Milwaukee Brewers: Big Collapses, Bigger Recoveries
I can clearly recall the I had excitement going into the 2007 Milwaukee Brewers season. The Brewers started 24-10, the rotation was headlined by Ben Sheets and free agent signee Jeff Suppan (remember when HE got us excited?), and Ryan Braun made his debut in Milwaukee. The team spent 130 days in first place, had an 8.5 game lead in June, and a 4.5 game lead at the All-Star break. The Crew wet the bed in the second half however, finishing 83-79, good enough for second in the division after the Cubs. This collapse set the stage for the Brewers dramatic 2008 season and run to the playoffs.
I can also clearly recall the excitement I had going into 2014, although that excitement may not have been shared by many. I thought the Brewers had a real shot to compete, but even I was surprised how they continually found ways to win. In the end, however, it was an even worse collapse this time, 150 days in first place and yet a third place finish at 82-80. The players were no doubt disappointed with how they finished, and they should be hungry to prove they are winners in 2015.
The Brewers made several moves prior to and during the 2008 season that helped push them into the playoffs, none bigger than the July blockbuster trade for C.C. Sabathia, who posted a 1.65 ERA in 17 starts while pitching often pitching on short rest. The team also added Mike Cameron, Guillermo Mota, Salomon Torres, and Jason Kendall, and fired manager Ned Yost with 12 games left in the season. All of this added up to 90 wins and and the Brewers first playoff birth in 26 years.
Milwaukee and GM Doug Melvin have been much quieter this offseason, with the addition of Adam Lind standing alone as the biggest move. While the Brewers will likely add some bullpen pieces before Spring Training, it should be safe for the most part to assume that what you see currently is the roster that the Brewers will head into the 2015 season with. Given that, can we expect a similar run from this Brewers team that we saw in 2008? Let’s compare the two teams:
2008: The Brewers featured young Ryan Braun and Prince Fielder in the middle of their order, both of whom slugged their way to a 130 OPS+. The team also got solid seasons from Mike Cameron (111 OPS+) and J.J. Hardy (115 OPS+). Rickie Weeks and Corey Hart performed slightly below a league average clip, while Bill Hall and Jason Kendall were both offensive disappointments. Collectively, the team averaged 4.63 runs per game, had a .325 OBP and struck out at a 19.2% clip.
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2015: Ryan Braun is the only holdover from that 2008 lineup, though he is a big question mark going into this season. If Ryan can come back successfully from offseason thumb surgery, he could make a huge difference for a team that averaged only 4.01 runs per game last season. The best two players returning from last season are Carlos Gomez (130 OPS+) and Jonathon Lucroy (132 OPS+), with Braun managing a 114 OPS+ despite his well documented injury issues. The Brewers added Adam Lind to the fold at first base, who was an extra base machine last season, but comes with platoon issues and back problems. Khris Davis, Aramis Ramirez, and Scooter Gennett were all solid last season. Davis could be better this year, we’re praying for Ramirez to remain productive at 37, and Gennett has even worse platoon issues than Lind. Jean Segura was awful for most of last season but bounced back somewhat in September. The team collectively had a .311 OBP and struck out at a 19.7% rate.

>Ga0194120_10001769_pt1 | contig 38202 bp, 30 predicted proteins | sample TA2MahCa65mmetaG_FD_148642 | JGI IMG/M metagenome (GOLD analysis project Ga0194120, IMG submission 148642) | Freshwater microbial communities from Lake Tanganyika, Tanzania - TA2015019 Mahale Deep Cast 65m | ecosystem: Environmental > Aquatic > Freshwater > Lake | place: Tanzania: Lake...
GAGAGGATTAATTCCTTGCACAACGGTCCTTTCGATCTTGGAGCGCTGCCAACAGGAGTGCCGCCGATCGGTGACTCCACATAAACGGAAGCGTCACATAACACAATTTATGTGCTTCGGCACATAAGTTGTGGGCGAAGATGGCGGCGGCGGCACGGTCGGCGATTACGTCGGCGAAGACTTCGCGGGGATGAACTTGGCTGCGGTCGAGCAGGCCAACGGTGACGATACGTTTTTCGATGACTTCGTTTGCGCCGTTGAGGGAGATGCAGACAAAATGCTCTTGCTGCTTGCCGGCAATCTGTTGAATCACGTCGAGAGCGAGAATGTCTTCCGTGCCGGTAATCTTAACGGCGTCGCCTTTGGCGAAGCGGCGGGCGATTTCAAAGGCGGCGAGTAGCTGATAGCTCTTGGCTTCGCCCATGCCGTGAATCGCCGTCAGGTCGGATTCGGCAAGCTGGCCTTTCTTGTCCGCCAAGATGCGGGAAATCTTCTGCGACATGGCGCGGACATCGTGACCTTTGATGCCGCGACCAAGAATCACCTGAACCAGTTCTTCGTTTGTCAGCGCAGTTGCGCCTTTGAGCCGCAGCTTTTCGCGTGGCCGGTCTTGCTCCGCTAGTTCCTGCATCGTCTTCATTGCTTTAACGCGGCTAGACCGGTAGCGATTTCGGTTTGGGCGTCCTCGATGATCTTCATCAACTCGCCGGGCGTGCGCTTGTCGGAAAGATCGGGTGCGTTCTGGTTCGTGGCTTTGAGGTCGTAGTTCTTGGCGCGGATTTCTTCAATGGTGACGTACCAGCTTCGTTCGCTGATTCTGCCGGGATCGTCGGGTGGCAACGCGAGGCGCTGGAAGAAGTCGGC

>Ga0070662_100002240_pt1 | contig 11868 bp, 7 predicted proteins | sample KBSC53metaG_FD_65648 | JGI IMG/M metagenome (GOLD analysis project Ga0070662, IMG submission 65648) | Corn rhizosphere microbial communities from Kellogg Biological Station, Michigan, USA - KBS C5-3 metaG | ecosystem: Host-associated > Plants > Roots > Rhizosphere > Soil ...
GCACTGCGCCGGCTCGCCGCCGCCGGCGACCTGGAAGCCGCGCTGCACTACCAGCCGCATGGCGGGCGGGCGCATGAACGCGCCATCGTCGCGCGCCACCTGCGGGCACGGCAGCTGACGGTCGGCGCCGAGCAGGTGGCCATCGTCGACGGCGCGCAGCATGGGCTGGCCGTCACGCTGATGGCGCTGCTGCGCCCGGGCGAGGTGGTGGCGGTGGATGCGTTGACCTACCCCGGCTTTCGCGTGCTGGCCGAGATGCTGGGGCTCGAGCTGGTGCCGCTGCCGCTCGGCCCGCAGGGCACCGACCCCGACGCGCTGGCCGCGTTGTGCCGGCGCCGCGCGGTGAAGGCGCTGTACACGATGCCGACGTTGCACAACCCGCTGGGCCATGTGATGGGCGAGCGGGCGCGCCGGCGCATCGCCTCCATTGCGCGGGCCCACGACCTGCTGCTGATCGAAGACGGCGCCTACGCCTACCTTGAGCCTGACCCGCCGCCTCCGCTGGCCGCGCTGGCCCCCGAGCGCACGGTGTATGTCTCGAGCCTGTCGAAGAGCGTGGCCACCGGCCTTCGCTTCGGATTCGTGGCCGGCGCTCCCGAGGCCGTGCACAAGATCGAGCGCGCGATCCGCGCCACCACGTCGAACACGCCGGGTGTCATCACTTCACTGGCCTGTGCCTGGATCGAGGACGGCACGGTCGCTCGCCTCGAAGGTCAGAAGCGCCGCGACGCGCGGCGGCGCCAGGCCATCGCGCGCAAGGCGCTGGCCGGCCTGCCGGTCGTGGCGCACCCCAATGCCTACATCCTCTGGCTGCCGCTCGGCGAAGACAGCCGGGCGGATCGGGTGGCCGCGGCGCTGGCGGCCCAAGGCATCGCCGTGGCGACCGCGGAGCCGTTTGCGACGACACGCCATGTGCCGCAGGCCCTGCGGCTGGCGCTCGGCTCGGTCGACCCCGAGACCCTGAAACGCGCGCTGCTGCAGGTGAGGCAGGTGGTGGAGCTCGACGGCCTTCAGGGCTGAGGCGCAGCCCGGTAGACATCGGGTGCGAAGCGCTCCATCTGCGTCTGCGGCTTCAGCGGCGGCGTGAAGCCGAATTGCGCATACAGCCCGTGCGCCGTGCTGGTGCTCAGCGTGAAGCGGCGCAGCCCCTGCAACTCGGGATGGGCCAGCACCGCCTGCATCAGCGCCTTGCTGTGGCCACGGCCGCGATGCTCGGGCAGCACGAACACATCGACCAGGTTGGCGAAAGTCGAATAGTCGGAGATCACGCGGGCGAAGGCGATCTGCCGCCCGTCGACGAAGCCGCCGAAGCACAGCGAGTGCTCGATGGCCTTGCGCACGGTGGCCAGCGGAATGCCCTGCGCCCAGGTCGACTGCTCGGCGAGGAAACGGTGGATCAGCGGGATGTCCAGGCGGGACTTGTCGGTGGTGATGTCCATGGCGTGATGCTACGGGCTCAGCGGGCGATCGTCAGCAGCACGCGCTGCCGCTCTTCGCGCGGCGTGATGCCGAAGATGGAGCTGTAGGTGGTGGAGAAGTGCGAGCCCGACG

The trio of Gomez/Lucroy/Braun produced at roughly the same rate as Braun/Fielder/Hardy in 2008, and hopefully Braun can produce at roughly the same rate this year as he did in ’14, if not better. I expect that Khris Davis takes a step this year and could produce stats similar to Mike Cameron for the ’08 team, and Jean Segura should be better this year as well. If Ramirez and Lind can stay healthy and productive and Scooter Gennett hits lefties like the front office thinks he can, this 2015 could be a force to be reckoned with. While the team only averaged 4.01 runs per game, that number STILL ranked above the NL average of 3.95 runs per game, and was skewed significantly by a 2.73 mark in September when the team was in full free-fall. I think the 2015 lineup has more upside than the 2008 lineup did, and should therefore outperform both the 2008 lineup and the numbers the team put up in 2014.
2008: The Brewers went into the season with a rotation fronted by Ben Sheets and young Yovani Gallardo, followed by Suppan, Dave Bush, and Manny Parra. Gallardo suffered a torn ACL early in the season, however, resulting in guys like Seth McClung and Carlos Villanueva stepping in for spot starts. That changed on July 7th, however, when the team acquired C.C. Sabathia for a package of prospects headlined by Michael Brantley and Matt LaPorta. Sabathia basically put the team on his back during the second half of the season, completing seven of his 17 starts and finishing fifth in the Cy Young vote.
2015: Heading into 2015, we’ll see basically the same starting rotation that finished out last year. Some order of Wily Peralta, Matt Garza, Kyle Lohse, and Yovani Gallardo will round out the top four, with either Jimmy Nelson or Mike Fiers slotting in at number five (though I prefer Fiers at this point). While the knock on this rotation is that they lack a clear ace like a Sheets or Sabathia was, the top four starters all had above average ERA+ marks and Fiers mowed hitters down to the tune of 2.13 ERA (2.99 FIP) in 71.2 innings. Wily Peralta improved significantly from 2013 to 2014, and with his stuff, he could be the one to develop into that shutdown starter that the Brewers have lacked.